An Israeli colonel likens the hunt for tunnels dug by Palestinian militants from the coastal enclave of Gaza to the work of a detective.
"Finding these tunnels is like a detective trying to solve a murder with a number of clues. There are several pieces to the puzzle, including intelligence and technology," said Lieutenant Colonel Max of the army engineers for the Gaza area.
Israel has said uncovering and destroying an apparently sophisticated network of tunnels is a primary goal of its assault unleashed on July 8 in Gaza, particularly its ground invasion.
For the first time, the army on Friday gave foreign media access to part of the network, including a tunnel running more than three kilometres (two miles) from southern Gaza's Khan Yunis to near the Israeli kibbutz of Nir-Am.
Max, who declined to give his family name, said the Israeli end of the tunnel was discovered two months ago.
But its entrance in Khan Yunis was uncovered this week during the Israeli ground operation launched on July 17.
The tunnel is 1.75 metres high (six foot) and over 70 centimetres across, with its sides reinforced by closely-fitted concrete blocks and ceiling inlaid with arched concrete plates.
"Big enough for a man in full body armour to go through standing up," said Max.
The Islamist movement group Hamas which controls Gaza "could have put through dozens, even hundreds of terrorists through this tunnel out on the Israeli side before we would have discovered it."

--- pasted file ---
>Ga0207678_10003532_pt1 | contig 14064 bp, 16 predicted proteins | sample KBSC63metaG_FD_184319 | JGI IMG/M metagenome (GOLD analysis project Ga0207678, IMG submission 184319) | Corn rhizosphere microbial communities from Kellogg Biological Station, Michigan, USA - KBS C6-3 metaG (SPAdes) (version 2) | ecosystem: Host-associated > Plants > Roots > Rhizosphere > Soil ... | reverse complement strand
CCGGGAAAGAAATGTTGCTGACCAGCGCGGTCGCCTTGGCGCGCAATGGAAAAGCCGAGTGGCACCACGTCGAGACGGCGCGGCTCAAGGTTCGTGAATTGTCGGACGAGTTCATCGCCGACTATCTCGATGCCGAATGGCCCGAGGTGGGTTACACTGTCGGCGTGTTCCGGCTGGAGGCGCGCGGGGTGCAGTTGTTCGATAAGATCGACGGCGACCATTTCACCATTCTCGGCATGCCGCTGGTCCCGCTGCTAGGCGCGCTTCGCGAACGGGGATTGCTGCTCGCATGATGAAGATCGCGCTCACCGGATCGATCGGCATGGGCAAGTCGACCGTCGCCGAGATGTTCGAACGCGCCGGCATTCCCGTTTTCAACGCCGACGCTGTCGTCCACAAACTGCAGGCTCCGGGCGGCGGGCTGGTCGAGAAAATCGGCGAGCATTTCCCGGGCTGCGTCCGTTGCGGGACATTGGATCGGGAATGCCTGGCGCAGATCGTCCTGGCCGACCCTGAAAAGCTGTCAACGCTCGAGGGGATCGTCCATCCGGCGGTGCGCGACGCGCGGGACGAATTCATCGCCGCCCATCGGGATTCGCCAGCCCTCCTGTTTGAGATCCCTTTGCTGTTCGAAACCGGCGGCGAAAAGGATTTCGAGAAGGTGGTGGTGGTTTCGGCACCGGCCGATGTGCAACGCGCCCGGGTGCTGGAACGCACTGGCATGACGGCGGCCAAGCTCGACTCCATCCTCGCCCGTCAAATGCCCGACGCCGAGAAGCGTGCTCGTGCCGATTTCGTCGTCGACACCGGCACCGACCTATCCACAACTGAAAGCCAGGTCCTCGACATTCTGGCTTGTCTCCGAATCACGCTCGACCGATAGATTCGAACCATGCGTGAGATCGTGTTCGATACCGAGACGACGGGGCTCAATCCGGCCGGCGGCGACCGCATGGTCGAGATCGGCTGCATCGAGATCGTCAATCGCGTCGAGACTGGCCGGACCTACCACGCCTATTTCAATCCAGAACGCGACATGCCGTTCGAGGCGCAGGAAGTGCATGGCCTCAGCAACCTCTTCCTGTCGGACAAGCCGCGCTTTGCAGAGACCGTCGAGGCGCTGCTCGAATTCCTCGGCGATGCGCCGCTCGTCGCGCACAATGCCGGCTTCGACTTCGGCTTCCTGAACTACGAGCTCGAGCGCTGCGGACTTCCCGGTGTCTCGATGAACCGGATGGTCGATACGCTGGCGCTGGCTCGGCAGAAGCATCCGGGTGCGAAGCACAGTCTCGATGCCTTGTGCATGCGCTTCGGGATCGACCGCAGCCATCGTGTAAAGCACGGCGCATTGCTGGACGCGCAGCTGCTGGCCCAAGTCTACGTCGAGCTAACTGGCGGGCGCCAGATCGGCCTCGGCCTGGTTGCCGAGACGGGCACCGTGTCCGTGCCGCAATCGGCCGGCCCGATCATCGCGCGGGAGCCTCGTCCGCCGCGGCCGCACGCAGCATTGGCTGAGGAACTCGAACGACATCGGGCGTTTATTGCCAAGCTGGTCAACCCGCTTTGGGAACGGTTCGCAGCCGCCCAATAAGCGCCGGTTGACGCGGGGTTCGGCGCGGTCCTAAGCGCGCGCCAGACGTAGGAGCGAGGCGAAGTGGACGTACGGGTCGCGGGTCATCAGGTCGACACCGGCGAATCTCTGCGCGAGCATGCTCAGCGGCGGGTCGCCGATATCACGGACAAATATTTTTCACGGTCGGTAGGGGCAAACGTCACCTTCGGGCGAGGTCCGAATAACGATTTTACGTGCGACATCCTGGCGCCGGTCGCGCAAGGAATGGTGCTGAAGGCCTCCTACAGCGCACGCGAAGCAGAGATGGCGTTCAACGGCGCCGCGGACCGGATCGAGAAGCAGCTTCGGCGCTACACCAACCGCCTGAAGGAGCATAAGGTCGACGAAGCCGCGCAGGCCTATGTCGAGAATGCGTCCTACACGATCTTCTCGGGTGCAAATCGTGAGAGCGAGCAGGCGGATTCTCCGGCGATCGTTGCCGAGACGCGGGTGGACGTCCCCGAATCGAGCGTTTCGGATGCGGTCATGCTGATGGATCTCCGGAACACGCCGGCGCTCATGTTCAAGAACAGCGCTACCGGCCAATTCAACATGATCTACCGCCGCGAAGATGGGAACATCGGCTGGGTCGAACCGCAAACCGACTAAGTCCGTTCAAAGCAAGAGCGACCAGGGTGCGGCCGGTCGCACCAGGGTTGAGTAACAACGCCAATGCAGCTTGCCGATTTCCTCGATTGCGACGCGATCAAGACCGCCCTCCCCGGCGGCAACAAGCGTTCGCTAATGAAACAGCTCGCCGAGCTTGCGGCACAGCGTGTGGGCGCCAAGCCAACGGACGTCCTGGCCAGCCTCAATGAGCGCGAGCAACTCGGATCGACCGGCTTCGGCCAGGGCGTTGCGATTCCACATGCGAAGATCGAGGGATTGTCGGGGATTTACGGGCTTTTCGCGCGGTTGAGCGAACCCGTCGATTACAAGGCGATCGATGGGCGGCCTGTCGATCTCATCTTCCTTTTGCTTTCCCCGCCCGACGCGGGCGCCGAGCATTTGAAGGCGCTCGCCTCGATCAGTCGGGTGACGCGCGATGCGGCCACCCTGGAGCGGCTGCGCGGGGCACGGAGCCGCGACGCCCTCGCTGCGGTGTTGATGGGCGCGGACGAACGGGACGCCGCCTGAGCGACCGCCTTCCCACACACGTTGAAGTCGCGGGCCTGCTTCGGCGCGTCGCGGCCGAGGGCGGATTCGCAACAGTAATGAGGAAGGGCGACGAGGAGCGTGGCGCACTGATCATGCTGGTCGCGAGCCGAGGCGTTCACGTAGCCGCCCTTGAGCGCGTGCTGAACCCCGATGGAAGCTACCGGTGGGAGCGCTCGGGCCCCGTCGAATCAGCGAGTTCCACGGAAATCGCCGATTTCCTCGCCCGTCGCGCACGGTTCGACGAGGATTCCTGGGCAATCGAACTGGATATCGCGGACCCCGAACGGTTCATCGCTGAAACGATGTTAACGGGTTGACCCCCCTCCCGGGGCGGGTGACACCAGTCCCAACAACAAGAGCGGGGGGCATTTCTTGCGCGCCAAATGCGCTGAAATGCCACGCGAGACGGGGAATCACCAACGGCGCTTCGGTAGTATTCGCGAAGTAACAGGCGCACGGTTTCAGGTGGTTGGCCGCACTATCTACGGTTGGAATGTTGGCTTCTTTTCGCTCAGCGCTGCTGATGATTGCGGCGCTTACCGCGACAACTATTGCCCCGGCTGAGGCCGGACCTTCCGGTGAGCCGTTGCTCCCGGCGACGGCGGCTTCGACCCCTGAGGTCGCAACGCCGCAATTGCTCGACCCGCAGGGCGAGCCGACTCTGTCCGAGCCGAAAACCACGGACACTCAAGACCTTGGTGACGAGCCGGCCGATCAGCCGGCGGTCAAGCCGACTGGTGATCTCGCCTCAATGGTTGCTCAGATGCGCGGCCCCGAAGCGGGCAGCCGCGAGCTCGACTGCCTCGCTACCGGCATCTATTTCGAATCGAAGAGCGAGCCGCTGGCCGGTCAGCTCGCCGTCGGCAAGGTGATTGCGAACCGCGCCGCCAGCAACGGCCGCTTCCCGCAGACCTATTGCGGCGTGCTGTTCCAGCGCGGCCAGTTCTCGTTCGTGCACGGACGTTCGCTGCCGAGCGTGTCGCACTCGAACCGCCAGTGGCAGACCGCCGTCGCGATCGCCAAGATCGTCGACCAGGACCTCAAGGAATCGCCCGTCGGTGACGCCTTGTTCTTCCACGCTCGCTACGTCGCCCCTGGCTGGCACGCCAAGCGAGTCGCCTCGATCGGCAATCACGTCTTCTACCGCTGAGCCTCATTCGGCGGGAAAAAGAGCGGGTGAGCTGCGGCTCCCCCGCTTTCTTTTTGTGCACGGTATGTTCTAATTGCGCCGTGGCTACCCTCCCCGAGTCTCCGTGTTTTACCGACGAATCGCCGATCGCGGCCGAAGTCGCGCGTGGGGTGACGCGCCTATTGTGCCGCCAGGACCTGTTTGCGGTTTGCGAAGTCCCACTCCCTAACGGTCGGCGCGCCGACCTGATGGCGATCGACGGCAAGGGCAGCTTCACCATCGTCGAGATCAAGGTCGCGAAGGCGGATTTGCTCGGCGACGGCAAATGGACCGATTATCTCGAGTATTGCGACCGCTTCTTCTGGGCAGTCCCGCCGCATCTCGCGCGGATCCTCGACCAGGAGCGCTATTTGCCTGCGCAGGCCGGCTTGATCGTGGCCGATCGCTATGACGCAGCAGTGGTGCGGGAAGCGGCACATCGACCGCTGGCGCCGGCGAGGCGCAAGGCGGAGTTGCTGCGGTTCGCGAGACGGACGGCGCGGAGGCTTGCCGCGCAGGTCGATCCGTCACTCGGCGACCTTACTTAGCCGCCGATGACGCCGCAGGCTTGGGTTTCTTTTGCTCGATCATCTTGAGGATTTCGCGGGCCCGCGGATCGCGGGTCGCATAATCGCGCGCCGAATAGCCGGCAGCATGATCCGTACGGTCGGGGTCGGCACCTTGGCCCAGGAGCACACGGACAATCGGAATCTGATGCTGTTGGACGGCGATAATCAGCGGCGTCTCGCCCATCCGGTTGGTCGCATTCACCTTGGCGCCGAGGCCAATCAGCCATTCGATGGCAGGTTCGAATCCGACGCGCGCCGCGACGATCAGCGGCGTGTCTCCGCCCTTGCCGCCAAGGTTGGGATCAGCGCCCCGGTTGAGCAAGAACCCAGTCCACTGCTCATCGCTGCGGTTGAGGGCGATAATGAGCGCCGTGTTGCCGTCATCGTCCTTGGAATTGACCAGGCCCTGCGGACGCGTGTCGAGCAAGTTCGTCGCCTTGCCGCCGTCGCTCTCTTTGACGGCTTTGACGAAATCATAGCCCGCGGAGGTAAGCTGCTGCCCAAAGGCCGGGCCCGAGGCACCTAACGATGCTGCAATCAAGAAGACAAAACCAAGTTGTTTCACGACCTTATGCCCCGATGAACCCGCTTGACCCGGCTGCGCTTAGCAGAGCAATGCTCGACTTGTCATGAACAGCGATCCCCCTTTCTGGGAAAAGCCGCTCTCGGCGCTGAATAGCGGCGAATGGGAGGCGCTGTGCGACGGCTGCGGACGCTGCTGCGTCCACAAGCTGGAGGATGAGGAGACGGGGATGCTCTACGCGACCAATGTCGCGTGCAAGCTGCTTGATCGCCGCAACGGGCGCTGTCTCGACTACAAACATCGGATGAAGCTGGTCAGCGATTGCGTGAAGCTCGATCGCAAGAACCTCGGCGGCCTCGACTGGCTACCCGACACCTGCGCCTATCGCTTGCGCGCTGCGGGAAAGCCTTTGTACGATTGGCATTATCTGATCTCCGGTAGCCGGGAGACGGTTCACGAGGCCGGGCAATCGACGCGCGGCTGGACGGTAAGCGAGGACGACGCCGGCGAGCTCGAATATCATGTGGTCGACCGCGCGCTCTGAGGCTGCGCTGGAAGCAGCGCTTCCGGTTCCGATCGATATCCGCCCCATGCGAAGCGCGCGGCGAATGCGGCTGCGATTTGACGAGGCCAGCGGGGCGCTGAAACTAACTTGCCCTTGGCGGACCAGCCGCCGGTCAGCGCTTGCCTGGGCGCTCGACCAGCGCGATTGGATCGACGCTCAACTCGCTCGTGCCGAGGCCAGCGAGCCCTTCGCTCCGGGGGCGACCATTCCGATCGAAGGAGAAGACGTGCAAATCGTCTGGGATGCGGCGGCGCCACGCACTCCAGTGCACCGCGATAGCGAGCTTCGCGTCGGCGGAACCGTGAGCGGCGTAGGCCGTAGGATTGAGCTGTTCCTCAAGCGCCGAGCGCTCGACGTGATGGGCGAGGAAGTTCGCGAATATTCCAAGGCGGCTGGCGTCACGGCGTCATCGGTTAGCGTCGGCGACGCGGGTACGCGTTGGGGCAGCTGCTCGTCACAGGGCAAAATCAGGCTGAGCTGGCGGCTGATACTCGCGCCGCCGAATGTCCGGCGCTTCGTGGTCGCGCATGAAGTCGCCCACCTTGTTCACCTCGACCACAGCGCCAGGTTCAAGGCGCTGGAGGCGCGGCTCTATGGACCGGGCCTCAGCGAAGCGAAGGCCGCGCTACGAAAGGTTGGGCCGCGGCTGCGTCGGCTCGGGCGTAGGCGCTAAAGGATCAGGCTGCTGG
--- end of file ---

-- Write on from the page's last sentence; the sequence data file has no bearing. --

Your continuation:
Max said 26,000 components were used in the construction of the tunnel, estimating it must have cost around one million dollars to build.
Along one wall is a rack to string electric cables, while a metal dual track runs on the floor, similar to inside a mine shaft.
Max said the track was used to remove earth during construction and could also have been designed to ferry equipment and arms into Israel.
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In part of the tunnel, a narrow niche has been carved out to store equipment and weapons.
- Booby traps -
The army is planning to completely destroy the tunnel within days using explosives, but the process is dangerous, Max said.
"You excavate through one of the tunnel walls and it can collapse," he said.
"Within the tunnel itself there can be booby traps, within and just around the entrance there can be booby traps, or there can be one of the enemy waiting within the tunnel.
"The biggest dangers though are not in the tunnels themselves but in the surrounding areas where we have to work, where you can have mines, anti-tank weapons, snipers, artillery."
So far, the army has found 30 tunnels, and over 100 shafts leading into them.
Max said the army tries to destroy the tunnels it finds from both ends, to ensure they cannot be reused in the future.
"You want to reach a point where the entire tunnel, from end to end, is destroyed, so the other side can't come back and use it another time," he said.
"Each tunnel takes a couple of days for us to deal with it."
Max said the soldiers needed about another week "if we want to neutralise all the tunnels ... at least all the tunnels that we know about."